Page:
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The Art & Science of Chiropractic

Like people, animals suffer from back, neck, pelvic and musculoskeletal problems, and like us, they can benefit from chiropractic manipulation. Tony Gilmore, Animal PRO for the McTimoney Chiropractic Association explains manipulation for peak performance.

Any animal in competition needs to be functioning at its peak of ability. In Grand Prix Racing, for example, it would be unthinkable for a Formula One team to put its cars away after a race and not fine tune them before the next one. Yet day after day we ask our animal competitors to do just this and still expect them to turn in another record beating performance.

Many competitive animals are now regularly treated to avoid the risk of an under-functioning musculo-skeletal system from interfering with their ability to produce the kind of flawless effort that is needed to win events in these increasingly competitive times. Racehorses such as Suny Bay and Katarino are maintained by a highly skilled team effort which includes attention from a McTimoney Chiropractor. Keeping these animals running requires an attention to detail that is practically obsessive and their spinal health is of paramount importance.

Many racing greyhounds are maintained in peak condition with manipulation. Show dogs, coursing dogs, police dogs, working dogs and last but of particular interest here, agility dogs.

 The level of performance required to win today is several orders of magnitude greater than just a few years ago and a similar attention to detail that keeps our racehorses running is required in agility dogs.

Kay McCarroll & BensonWhy Chiropractic?
Manipulation, whatever it is called, is dedicated to maintaining the correct, integrated functioning of the musculo-skeletal system. Chiropractic is one form of physical therapy that seems to work well, and above all easily, with dogs.  Inevitably in their daily practice and movement agility dogs will come under levels of physical stress that the average pet dog would take months, perhaps years, to accumulate. In addition, we will ask levels of achievement from them that are only dreamt of by the dog gently twitching by the fireside. Tight turning, jumping accurately at speed, bending poles - all activities that require an exceptional level of physical co-ordination and a perfectly working spinal mechanism. Chiropractic, with its gentle manipulative technique can help dogs to achieve this and, more importantly, maintain it.

Many small dysfunctions come about from the inevitable accidents and incidents in an agility dog's training regime. Crufts 1999, for example, was notorious for the slipperiness of the surface on which the teams were asked to compete. Slipping at speed, in hot blood with the adrenaline peaking is a common way for spinal distortions to occur. Recognised and corrected early these problems rarely become long-term. Ignored or unrecognised, they can cause chronic gait abnormalities that in extreme cases can end a dog's competitive career. Most animal chiropractors recommend maintenance treatments periodically to prevent problems occurring or, at least to catch them early before they have caused too much trouble.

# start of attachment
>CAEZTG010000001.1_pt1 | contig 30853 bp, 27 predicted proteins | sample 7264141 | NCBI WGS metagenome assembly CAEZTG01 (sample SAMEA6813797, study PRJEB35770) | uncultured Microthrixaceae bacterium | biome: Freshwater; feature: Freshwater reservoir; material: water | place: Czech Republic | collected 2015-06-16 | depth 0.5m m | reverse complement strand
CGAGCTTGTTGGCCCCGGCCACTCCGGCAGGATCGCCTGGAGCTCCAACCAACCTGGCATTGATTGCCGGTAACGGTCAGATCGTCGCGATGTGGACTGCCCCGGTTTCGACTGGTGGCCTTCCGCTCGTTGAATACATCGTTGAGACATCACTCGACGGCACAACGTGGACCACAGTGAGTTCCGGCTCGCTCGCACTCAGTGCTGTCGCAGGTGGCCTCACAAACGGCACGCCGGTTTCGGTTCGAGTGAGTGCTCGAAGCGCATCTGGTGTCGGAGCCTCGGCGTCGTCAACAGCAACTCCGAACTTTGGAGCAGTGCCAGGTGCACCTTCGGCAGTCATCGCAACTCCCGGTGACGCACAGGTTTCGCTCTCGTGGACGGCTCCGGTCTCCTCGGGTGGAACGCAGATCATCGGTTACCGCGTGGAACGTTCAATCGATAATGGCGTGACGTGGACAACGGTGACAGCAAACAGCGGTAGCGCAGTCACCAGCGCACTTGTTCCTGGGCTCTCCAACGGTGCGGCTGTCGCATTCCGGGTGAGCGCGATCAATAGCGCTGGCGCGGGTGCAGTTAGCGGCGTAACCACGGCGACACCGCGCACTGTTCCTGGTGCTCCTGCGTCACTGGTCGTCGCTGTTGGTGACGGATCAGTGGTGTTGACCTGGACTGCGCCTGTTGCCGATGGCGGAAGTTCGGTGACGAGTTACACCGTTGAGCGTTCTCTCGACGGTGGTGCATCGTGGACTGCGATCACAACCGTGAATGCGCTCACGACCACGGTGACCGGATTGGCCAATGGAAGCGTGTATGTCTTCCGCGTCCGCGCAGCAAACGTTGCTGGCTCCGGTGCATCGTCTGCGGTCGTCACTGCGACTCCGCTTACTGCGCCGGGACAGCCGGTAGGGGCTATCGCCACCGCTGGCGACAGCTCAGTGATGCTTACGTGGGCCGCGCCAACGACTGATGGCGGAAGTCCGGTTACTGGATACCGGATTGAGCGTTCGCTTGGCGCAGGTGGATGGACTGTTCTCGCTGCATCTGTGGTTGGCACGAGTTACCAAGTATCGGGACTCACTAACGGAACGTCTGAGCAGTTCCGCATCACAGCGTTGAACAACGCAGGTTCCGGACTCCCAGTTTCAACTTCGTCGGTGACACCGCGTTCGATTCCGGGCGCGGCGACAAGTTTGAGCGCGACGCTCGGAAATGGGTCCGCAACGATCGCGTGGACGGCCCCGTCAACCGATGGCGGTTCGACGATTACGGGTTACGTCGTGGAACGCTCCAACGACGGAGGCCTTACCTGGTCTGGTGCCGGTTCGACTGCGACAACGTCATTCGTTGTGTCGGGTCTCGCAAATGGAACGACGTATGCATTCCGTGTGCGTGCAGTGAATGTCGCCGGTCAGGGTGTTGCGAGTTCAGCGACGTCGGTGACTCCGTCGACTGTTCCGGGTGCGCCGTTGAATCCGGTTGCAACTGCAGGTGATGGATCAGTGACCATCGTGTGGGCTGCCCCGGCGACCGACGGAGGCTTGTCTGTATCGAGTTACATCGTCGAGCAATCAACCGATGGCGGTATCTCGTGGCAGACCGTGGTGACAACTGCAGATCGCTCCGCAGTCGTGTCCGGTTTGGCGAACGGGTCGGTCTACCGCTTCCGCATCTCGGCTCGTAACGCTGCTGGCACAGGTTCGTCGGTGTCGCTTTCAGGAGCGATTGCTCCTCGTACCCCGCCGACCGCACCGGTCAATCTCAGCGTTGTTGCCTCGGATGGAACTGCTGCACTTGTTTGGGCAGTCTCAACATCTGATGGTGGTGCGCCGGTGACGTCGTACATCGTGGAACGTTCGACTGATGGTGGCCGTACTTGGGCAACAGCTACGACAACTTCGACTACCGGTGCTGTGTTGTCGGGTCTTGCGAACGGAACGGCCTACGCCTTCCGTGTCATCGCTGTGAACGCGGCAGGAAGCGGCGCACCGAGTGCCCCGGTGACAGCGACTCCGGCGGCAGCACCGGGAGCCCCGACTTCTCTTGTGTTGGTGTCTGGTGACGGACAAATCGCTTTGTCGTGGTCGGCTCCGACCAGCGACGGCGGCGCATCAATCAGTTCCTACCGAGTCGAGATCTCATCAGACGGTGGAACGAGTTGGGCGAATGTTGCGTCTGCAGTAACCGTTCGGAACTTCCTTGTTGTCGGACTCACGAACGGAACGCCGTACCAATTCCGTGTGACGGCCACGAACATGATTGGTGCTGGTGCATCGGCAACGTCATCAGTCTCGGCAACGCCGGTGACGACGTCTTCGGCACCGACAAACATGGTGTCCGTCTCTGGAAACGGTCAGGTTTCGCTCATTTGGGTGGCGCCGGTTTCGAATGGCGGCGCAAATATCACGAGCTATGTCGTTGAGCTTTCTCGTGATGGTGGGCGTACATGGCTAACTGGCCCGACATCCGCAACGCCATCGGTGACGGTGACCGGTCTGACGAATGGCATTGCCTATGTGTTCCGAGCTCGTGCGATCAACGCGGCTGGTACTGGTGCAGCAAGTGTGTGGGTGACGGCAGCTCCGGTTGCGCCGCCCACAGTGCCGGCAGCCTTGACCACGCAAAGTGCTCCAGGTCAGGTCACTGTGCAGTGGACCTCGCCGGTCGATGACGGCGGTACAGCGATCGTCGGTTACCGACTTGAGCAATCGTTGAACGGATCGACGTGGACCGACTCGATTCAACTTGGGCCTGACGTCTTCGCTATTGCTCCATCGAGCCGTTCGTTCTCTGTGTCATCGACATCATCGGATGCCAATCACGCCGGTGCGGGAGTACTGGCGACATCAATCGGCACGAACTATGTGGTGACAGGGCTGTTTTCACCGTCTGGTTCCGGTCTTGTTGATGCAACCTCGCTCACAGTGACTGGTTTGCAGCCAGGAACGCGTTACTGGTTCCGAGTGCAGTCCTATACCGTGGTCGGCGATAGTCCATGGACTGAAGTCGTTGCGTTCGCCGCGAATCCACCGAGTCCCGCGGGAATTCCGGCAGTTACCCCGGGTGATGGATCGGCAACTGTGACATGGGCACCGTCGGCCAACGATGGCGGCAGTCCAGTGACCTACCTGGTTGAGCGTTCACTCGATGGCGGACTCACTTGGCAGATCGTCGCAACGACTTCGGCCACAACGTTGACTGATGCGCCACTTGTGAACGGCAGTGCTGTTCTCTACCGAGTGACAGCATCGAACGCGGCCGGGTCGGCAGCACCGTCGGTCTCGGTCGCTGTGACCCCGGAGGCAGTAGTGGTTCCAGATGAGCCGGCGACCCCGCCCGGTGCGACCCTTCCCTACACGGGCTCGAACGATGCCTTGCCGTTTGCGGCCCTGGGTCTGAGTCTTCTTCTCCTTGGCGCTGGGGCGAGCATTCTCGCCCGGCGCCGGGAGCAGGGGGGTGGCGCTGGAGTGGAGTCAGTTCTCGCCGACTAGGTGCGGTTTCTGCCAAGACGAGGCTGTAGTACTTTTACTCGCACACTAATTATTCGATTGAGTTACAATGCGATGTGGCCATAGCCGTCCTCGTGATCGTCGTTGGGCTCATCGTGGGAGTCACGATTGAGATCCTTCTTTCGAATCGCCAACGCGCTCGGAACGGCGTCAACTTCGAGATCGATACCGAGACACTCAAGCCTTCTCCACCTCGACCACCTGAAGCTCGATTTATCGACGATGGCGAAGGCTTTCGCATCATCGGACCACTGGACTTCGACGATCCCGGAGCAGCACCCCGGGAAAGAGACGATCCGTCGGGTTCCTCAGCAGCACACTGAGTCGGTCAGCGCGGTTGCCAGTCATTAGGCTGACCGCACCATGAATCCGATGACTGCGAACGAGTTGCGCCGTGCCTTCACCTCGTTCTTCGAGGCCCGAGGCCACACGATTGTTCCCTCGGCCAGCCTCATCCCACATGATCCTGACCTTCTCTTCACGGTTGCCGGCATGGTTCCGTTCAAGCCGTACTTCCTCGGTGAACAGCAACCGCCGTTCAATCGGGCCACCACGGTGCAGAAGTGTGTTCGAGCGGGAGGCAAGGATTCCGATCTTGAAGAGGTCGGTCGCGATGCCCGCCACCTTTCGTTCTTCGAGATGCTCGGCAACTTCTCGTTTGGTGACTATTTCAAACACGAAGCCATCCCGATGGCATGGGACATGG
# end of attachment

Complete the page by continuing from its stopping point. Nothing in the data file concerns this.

How is it done?
First the spine, pelvis and other relevant joints are analysed for any misalignments in the joints or spasm in the associated muscles.

Then the problem areas are treated with precise and rapid manipulations to correct misalignment and reduce muscle spasm. Practitioners use only their hands for analysis and adjustment. After care usually includes rest and/or limited exercise for a few days.

When to Seek Help
Indications include:-

  1. Lameness after a fall or other accident where alternative causes have been ruled out
  2. Uncharacteristic changes in performance, behaviour or temperament
  3. Encountering difficulties on obstacles or tight course
  4. Crying out in pain when getting up
  5. Difficulty in climbing stairs or jumping into cars
  6. Showing discomfort when stroked along their backs
  7. Long-backed, short-legged breeds which are overweight

Animals may only be treated upon referral of the owner's veterinary surgeon.


The McTimoney Chiropractic School in Oxford carries on the work developed by the late John McTimoney in the 1950s, an innovator who applied human chiropractic techniques to animals. Currently it runs an externally validated two-year postgraduate training course for animal manipulators, a world's first in animal manipulation. Its graduates are members of the McTimoney Chiropractic Association which maintains a register of all qualified practitioners who have successfully completed the course. Its members all work with veterinary referral and are fully insured. Qualified practitioners use the initials AMC after their name.

You can find a list of qualified McTimoney animal chiropractors on http://www.mctimoney-chiropractic.org or get more information on training in McTimoney Chiropractic from:-

The Administrator,
McTimoney Chiropractic Association
3 Oxford Court, St. James Road, Brackley, Northants NN13 7XY
Tel: 01280-705050  Fax: 01280-700117

Email: college@mctimoney.i-way.co.uk
http://www.mctimoney-chiropractic.org


Pictured above: Kay E. McCarroll, DHP, DC, AMC, MMCA treating Benson at the Hendon Natural Health Centre, 12 Golders Rise, London NW4 2HR. Tel: 0181-202 9747

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